To fully answer that question, I would have to find some way to quickly and simply define what a wearable computer is and could be. I would have to explain the potent meaning of the cyborg, and conjure up some quick image of how these intertwined ideas function in the world today and will function in the world tomorrow. I would have to summarize the complicated series of questions I attempt to address and answer -- as well as they can be answered -- throughout the course of this book. In other words, I can’t begin to tell you what you need to know about wearable technology in these waning opening pages. All I can do is assure you that the cyborg is not to be found in the realm of hypothetical eventualities and hyperbolic horrors -- it is real; it is now. Each scenario in this book encounters wearable technology; each scenario postulates a new interface, a new relationship, between the human being and technology; each scenario demonstrates how present day extensions of human ability through technology affect the shape of society; and each scenario speaks to the way we live our lives now, as opposed to the way we can expect to live our lives in some potentially disastrous future.

As you read this book you will, I suspect, become more intrigued -- and perhaps alarmed -- by the “reality” depicted, than by any pseudo-parable I could have constructed. In reality, substantive societal change occurs incrementally, moment by moment, inch by inch, run-of-the-mill triumphing over spectacle. One moment you swipe your card; the next moment you are faced with an improvement: simply wear a wristband that will automatically open the door; then, sometime later, the wristband becomes an implanted microchip that can keep track of what floors you are permitted to access, how many pens you’ve picked up from the company supply depot, and exactly how many seconds every day you spend in the company toilet.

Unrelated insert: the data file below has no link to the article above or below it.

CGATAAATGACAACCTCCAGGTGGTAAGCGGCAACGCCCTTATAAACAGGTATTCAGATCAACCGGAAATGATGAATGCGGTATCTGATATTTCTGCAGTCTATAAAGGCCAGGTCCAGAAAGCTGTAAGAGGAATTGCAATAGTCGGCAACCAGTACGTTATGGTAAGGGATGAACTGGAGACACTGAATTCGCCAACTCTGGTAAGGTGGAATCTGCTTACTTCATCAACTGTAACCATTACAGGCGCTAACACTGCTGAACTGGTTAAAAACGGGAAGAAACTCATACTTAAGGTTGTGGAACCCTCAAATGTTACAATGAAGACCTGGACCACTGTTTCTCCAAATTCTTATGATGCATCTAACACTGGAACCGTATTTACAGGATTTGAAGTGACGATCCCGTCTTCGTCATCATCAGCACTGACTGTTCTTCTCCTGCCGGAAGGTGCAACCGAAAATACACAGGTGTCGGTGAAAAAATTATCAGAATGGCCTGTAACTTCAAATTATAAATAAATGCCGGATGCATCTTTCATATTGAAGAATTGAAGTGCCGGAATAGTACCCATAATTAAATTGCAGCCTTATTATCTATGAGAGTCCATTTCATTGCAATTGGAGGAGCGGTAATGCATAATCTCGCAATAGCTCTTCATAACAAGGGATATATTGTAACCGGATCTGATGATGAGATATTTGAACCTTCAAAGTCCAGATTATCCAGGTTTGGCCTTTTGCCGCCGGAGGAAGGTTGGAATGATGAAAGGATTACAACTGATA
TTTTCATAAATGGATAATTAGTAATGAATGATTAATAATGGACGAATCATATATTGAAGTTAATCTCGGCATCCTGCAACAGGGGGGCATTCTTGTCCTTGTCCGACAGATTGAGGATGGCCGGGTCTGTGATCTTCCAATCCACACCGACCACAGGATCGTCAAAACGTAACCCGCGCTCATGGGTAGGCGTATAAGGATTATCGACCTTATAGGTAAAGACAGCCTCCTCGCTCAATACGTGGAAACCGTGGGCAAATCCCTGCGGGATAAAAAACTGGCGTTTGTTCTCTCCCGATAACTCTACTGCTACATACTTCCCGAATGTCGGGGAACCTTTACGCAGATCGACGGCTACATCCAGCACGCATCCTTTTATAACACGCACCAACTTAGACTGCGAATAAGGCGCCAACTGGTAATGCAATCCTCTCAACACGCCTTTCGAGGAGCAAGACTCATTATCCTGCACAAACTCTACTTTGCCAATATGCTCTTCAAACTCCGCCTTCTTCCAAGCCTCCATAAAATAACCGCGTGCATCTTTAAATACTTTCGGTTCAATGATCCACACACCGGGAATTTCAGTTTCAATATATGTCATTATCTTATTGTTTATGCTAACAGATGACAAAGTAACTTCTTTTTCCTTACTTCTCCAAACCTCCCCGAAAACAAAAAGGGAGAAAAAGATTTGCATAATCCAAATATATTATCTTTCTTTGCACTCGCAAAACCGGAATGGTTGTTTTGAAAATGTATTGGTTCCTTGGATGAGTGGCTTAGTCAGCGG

One moment you are capable of communicating with other countries instantaneously via the computer stationed on your desk. Two weeks or two months or two years later, you find yourself capable of sending your brain, or your gaze, or your virtual image, anywhere at any time from any place.

Why should you care about the wearable computer? Not because it is some dangerous new bugaboo with the potential to destroy all life on the planet with the flip of a switch, but for precisely the opposite reason: Because it is everywhere, as ubiquitous as it is invisible, capable of changing the everyday minutiae of how we go about our lives, permeating our consciousness, altering fears, desires, and ways of being. You should care because the wearable computer is at once strange and familiar, alien and domestic, a dangerous foe and your new best friend. You should care because, unlike the doomsday opening scenario you might have been expecting, soon our lives will be dramatically changed by the wearable computer. But the world will look pretty much the same -- and most of us won’t even notice.